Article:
Excessive leverage, risky lending practices, and overexuberance almost brought the entire financial system to its knees. But the world was able to side-step economic disaster through emergency government and central bank action.
And although the US economy has been humming along ever since, some are convinced that the policies put in place during the recovery are going to be responsible for an even bigger collapse.
“The bubble that the Fed inflated this time is far bigger than the housing bubble,” he said at The MoneyShow Las Vegas, a recent financial-markets conference. “The economic collapse that is going to follow the bursting of this bubble is going to far more dramatic.”
If this sounds familiar, it’s because Schiff has danced this dance before.
He saw the same low-rate hubris leading up to both the tech and housing bubbles — and he says the similarities to today’s situation are too uncanny to ignore. In his opinion, rates were kept too low for too long, which led to excessive risk taking and eventual collapse.
Still, the Federal Reserve was waiting in the wings, waiting to mop up the ensuing economic mess that resulted, in his opinion, of their own doing.
Why this time is different
But this time it’s different — and Schiff is quick to demonstrate his thinking.
“Everybody started to believe the Fed,” he said. “But the belief that the policy worked was completely predicated on the fact that is was temporary and that it was reversible — that the Fed was going to be able normalize interest rates and shrink its balance sheet back down to pre-crisis levels. “
That’s an important distinction. To Schiff, the Fed’s policies are neither temporary nor reversible — and over time, he thinks they’ve proved him right.
For context, the Fed’s balance sheet is currently hovering around $4 trillion, nowhere near where it was pre-crisis. In fact, it’s roughly $3 trillion higher.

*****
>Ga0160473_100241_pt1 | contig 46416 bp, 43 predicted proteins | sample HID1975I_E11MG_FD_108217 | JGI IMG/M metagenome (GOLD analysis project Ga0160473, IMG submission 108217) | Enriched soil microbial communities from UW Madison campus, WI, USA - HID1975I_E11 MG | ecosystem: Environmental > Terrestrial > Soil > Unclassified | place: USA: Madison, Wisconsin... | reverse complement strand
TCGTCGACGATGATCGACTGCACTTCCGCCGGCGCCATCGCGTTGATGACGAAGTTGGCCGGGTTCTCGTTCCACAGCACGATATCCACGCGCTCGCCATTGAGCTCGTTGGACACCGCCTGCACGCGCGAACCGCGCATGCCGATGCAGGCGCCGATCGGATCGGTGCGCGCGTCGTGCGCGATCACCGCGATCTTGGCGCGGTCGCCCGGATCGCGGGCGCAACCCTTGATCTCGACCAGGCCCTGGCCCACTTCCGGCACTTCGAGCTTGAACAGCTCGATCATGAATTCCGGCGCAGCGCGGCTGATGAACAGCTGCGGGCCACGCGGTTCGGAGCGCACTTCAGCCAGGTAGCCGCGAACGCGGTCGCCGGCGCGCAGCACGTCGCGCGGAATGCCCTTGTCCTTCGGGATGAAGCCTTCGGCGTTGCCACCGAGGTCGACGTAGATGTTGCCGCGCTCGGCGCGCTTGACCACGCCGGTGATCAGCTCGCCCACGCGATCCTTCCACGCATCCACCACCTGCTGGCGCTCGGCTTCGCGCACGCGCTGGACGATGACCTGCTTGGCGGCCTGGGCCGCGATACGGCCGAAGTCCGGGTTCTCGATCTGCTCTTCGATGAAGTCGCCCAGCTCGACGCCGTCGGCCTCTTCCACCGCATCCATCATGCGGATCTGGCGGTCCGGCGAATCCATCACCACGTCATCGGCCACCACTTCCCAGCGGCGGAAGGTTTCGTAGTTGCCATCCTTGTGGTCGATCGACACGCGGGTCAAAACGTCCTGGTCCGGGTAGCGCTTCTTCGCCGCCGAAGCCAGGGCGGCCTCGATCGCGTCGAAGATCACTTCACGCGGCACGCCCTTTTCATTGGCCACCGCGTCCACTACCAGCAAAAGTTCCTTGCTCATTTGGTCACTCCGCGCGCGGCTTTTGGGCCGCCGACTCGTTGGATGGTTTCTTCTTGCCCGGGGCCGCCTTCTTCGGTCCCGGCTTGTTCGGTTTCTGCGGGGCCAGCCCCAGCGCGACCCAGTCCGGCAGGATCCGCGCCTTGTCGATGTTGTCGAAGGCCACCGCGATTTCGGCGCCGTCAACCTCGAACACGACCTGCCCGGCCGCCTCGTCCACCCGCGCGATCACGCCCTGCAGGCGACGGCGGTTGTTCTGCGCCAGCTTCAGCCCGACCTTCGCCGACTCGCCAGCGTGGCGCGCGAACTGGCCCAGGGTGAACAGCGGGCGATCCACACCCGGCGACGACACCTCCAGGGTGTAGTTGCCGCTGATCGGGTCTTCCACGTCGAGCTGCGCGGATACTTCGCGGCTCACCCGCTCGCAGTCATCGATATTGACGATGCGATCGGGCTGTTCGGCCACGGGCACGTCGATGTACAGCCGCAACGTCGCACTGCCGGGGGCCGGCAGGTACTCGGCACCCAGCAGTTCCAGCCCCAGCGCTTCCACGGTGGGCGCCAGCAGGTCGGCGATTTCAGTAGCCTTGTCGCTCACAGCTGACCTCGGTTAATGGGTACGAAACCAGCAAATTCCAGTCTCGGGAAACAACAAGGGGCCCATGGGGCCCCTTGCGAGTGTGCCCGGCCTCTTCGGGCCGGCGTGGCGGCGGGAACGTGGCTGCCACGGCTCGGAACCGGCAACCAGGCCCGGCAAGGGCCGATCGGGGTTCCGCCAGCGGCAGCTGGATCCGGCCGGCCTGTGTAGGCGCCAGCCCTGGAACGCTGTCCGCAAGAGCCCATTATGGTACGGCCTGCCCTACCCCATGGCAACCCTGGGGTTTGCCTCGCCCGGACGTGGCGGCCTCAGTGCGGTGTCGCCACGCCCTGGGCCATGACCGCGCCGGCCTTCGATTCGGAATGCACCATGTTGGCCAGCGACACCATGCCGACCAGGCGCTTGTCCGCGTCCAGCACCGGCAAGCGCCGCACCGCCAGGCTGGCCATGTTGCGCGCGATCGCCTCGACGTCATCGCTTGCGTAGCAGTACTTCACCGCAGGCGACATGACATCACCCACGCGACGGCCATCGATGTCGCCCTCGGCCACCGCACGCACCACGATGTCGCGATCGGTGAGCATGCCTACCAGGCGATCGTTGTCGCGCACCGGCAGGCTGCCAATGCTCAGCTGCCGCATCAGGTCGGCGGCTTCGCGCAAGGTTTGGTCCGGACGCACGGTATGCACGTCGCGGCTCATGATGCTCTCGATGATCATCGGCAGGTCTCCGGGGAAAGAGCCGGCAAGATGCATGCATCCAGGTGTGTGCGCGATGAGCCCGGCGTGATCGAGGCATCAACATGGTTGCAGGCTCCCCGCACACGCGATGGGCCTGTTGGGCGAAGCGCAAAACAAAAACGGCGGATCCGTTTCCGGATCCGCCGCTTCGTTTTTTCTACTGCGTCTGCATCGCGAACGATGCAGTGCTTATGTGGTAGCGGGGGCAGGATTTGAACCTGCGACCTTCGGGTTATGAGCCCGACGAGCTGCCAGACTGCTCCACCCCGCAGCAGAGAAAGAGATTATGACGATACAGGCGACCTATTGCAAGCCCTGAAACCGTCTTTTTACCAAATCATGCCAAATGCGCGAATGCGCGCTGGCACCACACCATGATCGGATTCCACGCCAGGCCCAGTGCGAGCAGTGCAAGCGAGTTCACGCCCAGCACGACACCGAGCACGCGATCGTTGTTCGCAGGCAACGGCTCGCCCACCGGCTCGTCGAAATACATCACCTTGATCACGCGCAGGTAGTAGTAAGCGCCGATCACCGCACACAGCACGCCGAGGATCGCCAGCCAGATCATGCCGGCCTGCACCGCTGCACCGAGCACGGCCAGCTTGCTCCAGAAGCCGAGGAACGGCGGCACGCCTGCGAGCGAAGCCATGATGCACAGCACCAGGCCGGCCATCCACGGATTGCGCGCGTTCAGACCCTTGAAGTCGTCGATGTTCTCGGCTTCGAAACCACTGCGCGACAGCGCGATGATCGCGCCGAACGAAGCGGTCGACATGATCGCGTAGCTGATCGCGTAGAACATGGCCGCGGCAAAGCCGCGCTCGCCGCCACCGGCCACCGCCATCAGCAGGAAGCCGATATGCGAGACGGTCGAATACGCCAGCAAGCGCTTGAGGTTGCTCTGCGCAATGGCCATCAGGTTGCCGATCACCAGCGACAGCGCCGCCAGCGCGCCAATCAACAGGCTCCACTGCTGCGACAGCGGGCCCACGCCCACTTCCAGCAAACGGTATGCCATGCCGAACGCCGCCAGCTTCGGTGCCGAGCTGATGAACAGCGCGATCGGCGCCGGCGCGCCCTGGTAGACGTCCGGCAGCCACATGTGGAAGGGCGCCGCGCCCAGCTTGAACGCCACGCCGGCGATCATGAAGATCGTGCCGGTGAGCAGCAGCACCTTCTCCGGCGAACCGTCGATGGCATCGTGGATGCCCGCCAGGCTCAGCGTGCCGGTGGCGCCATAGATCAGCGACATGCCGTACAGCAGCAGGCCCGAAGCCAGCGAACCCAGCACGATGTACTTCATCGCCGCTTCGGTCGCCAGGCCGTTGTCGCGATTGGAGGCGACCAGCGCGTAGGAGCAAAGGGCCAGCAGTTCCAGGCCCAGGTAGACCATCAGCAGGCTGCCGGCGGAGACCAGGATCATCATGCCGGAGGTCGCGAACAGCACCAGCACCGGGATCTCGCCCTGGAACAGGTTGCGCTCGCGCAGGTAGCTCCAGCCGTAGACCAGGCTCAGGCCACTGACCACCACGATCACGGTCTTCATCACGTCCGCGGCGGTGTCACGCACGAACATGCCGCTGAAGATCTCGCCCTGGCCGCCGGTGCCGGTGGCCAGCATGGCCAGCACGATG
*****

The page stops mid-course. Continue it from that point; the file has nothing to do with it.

The graph below depicts the total assets held by the Federal Reserve since late 2002.
Board of Governors of the Federal Reserve System (US)
What’s more, the Fed’s path to interest rate normalization was cut short by an unruly stock market.
“They had raised interest rates to the point where the markets could no longer handle it,” he said. “How high did we get? Two and a quarter? Two and a half?”
He continued: “Is that normal? No! It’s not even close to normal.”
Schiff thinks markets have been duped. These policies are seemingly here to stay — something he believes makes the Fed much less credible. And if no one trusts the Fed, no one is going to bank on them pulling the US economy out of the doldrums.
“Nobody is going to believe that it’s temporary,” he said. “Nobody is going to believe that the Fed has this under control — that they can reverse this policy.”
But that’s not all.
He also thinks that sky-high deficits and exploding debt levels are going to make it nearly impossible for the dollar to retain it’s purchasing power — and once that domino falls, he expects all hell to break loose.
“The dollar is going to crash,” he concluded. “And when the dollar crashes, it’s going to take the bond market with it, and we’re going to have stagflation, we’re going to have a deep recession with rising interest rates, and this whole thing is going to come imploding down.”